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Freshmen Adapt To Varsity Level Play

Freshmen+Garrett+Daley+competes+at+the+varsity+level.
Freshmen Garrett Daley competes at the varsity level.

Freshmen Garrett Daley competes at the varsity level.

Freshmen Garrett Daley competes at the varsity level.

Molly Kennedy, Sports Editor

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Being a varsity athlete is something many student athletes aspire to be since it’s the most advanced team in high school. They must work very hard not only to get on the team, but to balance schoolwork with longer practices and higher level play. Most varsity spots are reserved for upperclassmen, so freshman making varsity is rare.

In order to make varsity, freshman must be advanced in the sport. During tryouts, people are evaluated based on different components in the sport. Athletes must demonstrate high physical fitness in order to play on a varsity sport and be able to pick up the newer skills very quickly.

Throughout the season, many freshmen are able to gain confidence but at first playing and practicing with students who are much older and more advanced than you can be very intimidating. Regardless of their grade level, athletes are expected to perform at the same level on a varsity team. Arushi Patel was the only freshman on cross country last year and at first, it was a little intimidating. However, she adjusted and became more comfortable. “All the girls on the team are really supportive, nice and caring,” she said.

Depending on your position in a sport you need specific skills. Chad Labonte, varsity football coach, described the process of picking who will play in the starting line-up. “Players are grouped by position and based on the week to week game plan, and our opponent, we plan for different situations during the game,” he explained. So who plays is based on who they think will be useful throughout the game and also changes based on other factors other than skill. Sportsmanship, communication, and attitude are all part of who plays and who doesn’t.  

In volleyball, most girls walk into the first day of tryouts with little to no experience. Sometimes the coaches see high potential in a player and the athletes are able to pick up new skills quickly. Chelsea Barnicle, the varsity volleyball coach, said, “Volleyball is extremely challenging and there will always be mistakes made. Athletes grow the most in those moments.” Coaches expect many mistakes from incoming freshman, but it’s more important how the player is able to adjust and fix their mistake.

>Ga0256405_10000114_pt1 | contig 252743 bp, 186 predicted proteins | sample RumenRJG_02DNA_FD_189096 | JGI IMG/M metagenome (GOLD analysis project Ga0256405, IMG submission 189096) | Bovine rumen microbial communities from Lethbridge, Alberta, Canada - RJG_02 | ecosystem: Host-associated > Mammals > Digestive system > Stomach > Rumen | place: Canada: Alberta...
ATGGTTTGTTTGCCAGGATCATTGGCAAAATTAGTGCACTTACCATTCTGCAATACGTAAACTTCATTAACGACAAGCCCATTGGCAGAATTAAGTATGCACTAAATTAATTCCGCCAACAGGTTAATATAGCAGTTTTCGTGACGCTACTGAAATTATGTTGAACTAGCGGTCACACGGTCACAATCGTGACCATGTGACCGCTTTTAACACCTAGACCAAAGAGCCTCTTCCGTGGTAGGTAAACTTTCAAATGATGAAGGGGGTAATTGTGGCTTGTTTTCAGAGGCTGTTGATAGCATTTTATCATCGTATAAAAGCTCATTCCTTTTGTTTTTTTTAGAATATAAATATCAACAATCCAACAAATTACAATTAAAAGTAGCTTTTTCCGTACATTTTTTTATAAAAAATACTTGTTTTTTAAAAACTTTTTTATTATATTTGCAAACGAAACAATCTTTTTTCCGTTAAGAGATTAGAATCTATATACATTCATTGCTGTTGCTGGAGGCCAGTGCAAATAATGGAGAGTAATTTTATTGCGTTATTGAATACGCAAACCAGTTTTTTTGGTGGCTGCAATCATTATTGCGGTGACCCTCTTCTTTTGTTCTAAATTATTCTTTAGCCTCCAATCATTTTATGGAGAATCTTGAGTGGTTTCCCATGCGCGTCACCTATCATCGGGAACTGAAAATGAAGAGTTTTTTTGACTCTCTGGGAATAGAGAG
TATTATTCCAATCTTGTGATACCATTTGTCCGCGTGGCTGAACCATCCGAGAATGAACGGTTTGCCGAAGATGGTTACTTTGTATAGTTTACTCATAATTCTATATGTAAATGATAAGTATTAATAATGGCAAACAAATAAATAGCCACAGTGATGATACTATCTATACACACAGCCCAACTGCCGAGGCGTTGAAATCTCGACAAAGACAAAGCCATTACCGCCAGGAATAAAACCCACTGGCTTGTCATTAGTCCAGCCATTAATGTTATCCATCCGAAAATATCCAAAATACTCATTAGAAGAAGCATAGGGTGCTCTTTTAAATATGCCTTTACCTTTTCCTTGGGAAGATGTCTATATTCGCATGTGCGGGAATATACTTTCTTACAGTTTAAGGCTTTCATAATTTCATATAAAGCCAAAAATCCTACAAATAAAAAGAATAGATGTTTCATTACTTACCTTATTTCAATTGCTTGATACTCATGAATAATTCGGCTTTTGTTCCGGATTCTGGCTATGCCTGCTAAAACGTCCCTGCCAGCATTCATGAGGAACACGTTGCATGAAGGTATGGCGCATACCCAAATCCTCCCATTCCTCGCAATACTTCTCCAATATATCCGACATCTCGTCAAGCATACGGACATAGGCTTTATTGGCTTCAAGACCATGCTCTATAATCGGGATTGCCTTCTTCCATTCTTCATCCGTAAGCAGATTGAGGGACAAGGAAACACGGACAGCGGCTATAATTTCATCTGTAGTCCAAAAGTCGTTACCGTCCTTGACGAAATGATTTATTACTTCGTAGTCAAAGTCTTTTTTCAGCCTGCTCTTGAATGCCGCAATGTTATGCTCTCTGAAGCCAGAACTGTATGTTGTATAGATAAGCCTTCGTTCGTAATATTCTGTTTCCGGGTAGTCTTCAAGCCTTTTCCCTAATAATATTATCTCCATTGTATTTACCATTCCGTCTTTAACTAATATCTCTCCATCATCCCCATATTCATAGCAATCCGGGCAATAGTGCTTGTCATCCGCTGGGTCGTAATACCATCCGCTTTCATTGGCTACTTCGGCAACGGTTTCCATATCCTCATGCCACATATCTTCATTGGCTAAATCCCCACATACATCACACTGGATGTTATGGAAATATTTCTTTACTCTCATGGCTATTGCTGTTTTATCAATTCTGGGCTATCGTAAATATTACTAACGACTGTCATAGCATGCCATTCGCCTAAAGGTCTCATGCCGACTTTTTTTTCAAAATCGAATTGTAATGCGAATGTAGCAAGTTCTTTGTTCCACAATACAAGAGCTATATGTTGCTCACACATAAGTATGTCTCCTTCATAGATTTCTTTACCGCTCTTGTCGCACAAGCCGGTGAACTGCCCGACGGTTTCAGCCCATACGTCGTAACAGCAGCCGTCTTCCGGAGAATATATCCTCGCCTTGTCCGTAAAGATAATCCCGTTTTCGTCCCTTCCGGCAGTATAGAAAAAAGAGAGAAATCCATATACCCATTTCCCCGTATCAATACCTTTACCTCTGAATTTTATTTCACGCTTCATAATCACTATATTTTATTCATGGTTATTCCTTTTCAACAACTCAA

During soccer, it is very hard to try to put all components into a tryout session. According to Nicholas Gumlaw, the varsity boys soccer coach, “Our system takes many aspects of the game of soccer and puts it into a way of grading players.” There are multiple coaches grading each player and in order to make varsity, athletes need to have specific skills.

There are three freshmen on varsity soccer this year- Garrett Daley, Cathal Carney, and Matthew Slate. All three started soccer at very young ages (3-5) and have been playing on competitive teams for years. Daley and Carney are not very intimidated by playing with older athletes because they went to captain practices over the summer and have has played sports with older kids for many years on advanced club teams. “You’re playing against kids with beards and muscular men,” Slate said. Most freshmen are fourteen in the fall, so playing against kids who are four years older can be difficult.

There are many aspects that go into what coaches look for at tryouts. Most coaches at WSHS have been coaching for multiple years and have seen many kids come and go and know what to look for in athletes.

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Freshmen Adapt To Varsity Level Play